As for free speech and the free exchange of ideas, it’s a wonder how, in an institution that is supposedly a safe haven for such things, President Faust can really claim that she wants ROTC on campus. What do the Harvard students who participate in other ROTC programs think about homosexuality?
“As for the R.O.T.C. members, they have been trained not to answer political questions from reporters. None of the 15 interviewed would discuss their feelings about “don’t ask, don’t tell.””
It gets worse: “I have no personal opinion,” said Vanessa Esch, 21, a naval R.O.T.C. midshipman who graduated from M.I.T. in June. “I was politically active in high school but as I got closer to serve, I got away from the nitty-gritty of these issues. My professionalism as an officer depends on not giving answers to those kinds of questions. The commander-in-chief does that.”
What a disgrace. In the halls of Higher Learning walk students who look like everyone else (except when in uniform) but are, in fact, professionally silent citizens. A program which requires that its members trump integrity with professionalism is desired keenly by President Faust, as long as gay students be given the same “privilege”.
Justification for this resides in that enduring platitude, “serving one’s country”. But does the “country” in that formula equal, in practice, the people? Clearly not. The US military’s own scholars study exactly what constitutes the “country” the military serves. Dr. Stephen Blank, professor of National Security Studies at the US Army War College, in a paper titled The Strategic Importance of Central Asia: An American View, describes the post-9/11 military actions against terrorists and their potential hosts as only “second” to the task of securing the natural resources of Central Asia for billion dollar corporations:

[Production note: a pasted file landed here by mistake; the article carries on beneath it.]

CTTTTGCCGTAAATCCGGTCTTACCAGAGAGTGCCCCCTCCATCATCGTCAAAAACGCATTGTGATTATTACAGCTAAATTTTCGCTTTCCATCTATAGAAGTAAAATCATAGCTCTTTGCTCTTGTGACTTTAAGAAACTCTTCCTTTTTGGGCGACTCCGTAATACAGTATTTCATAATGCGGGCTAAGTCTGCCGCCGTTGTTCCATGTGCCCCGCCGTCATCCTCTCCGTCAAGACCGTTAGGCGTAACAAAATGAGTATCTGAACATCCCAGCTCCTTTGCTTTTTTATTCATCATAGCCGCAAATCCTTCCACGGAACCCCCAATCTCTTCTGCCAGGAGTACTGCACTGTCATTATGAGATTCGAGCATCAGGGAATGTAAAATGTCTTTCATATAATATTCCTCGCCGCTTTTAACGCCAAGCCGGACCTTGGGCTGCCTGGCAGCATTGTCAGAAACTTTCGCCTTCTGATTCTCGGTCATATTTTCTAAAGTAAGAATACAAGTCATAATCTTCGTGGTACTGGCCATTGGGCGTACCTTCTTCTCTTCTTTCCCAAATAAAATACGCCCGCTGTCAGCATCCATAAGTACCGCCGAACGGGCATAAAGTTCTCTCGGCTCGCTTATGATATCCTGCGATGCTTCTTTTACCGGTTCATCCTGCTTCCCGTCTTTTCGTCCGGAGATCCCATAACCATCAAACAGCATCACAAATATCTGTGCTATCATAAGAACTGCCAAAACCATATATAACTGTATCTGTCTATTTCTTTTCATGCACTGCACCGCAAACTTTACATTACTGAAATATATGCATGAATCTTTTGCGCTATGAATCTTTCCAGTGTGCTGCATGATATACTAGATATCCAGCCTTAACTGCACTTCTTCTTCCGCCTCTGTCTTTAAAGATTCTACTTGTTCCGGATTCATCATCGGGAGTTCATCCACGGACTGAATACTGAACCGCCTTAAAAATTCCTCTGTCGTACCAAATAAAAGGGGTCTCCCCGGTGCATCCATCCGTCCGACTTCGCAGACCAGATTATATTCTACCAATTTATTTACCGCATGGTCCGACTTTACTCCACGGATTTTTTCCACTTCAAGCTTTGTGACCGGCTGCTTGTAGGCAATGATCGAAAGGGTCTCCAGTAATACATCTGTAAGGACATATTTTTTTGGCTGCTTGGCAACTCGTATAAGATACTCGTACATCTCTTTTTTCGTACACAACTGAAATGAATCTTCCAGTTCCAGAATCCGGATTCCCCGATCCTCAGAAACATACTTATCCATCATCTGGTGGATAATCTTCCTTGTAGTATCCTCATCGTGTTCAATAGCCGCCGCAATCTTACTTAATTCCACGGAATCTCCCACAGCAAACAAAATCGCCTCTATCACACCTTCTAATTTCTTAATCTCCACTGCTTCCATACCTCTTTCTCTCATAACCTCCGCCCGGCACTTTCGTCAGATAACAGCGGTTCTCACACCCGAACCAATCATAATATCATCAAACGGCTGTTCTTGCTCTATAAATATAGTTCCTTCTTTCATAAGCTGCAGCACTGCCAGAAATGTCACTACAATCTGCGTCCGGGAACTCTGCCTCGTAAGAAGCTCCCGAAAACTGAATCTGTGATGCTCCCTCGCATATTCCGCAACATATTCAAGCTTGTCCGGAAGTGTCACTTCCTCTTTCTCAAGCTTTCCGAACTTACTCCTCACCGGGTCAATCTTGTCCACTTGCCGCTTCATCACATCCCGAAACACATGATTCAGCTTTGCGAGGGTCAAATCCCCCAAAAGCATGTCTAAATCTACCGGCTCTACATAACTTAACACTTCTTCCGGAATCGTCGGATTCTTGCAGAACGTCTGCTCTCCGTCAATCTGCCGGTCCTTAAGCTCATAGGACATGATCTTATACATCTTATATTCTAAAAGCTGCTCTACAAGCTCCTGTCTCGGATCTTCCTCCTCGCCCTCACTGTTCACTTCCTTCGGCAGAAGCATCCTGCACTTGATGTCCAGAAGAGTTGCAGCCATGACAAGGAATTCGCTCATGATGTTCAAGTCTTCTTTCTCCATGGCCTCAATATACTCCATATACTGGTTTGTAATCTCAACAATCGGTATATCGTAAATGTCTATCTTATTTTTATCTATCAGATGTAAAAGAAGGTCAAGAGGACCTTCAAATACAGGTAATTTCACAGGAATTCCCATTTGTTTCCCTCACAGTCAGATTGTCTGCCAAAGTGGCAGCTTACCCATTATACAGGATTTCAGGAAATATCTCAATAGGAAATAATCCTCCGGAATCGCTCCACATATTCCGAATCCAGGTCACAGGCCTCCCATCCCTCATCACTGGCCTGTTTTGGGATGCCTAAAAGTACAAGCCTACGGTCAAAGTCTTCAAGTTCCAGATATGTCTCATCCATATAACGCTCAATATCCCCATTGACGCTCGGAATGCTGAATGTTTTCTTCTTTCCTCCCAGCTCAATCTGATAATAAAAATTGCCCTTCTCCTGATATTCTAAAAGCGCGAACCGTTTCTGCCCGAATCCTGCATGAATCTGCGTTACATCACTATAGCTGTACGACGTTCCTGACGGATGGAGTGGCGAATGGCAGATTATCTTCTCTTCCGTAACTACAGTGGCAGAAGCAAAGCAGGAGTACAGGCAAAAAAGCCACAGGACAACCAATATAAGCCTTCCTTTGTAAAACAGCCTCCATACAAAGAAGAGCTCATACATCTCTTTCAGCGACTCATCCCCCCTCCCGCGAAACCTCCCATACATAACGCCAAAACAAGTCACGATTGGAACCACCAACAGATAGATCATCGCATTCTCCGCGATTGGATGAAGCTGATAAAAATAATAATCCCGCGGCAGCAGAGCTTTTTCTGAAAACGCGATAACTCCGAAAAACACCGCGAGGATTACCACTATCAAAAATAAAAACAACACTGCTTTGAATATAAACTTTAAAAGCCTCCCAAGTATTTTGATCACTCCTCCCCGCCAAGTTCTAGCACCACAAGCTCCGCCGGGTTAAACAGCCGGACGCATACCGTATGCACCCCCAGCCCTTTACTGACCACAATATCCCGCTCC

…important interests for the United States are based on what
might be termed an “open door” or “equal access” policy for American firms seeking energy exploration, refining, and marketing. To the extent that Central Asia’s large energy holdings are monopolized by Russia due mainly to the dearth of pipelines, regional governments are not able to exercise effective economic or foreign policy independence. Therefore, energy access on equal terms with America or other western nations is closely linked to the overarching objective of safeguarding the independence, sovereignty, and prospects for development of these nations and their economies. Again, it is Washington, not Moscow or Beijing, that champions the economic and political freedom of these states.
Not surprisingly, the leitmotif of US energy policy has been focused on fostering the development of multiple pipelines and links to foreign consumers and producers of energy, one recent example including electricity to India. Central Asian energy states recognize that their security and prosperity are inextricably linked to the diversification of pipelines; a goal placing US and Central Asian interests in harmony. Washington has continuously sought the prevention of a Russian energy monopoly related to oil and has received considerable support from other nations in the global oil market. Unfortunately, America has not achieved as much success with regard to the natural gas market. At the same time America has sought to isolate Iran from inroads into Central Asian energy by urging various nations to build pipelines bypassing that country and by placing sanctions against those countries and firms that would trade with Iran.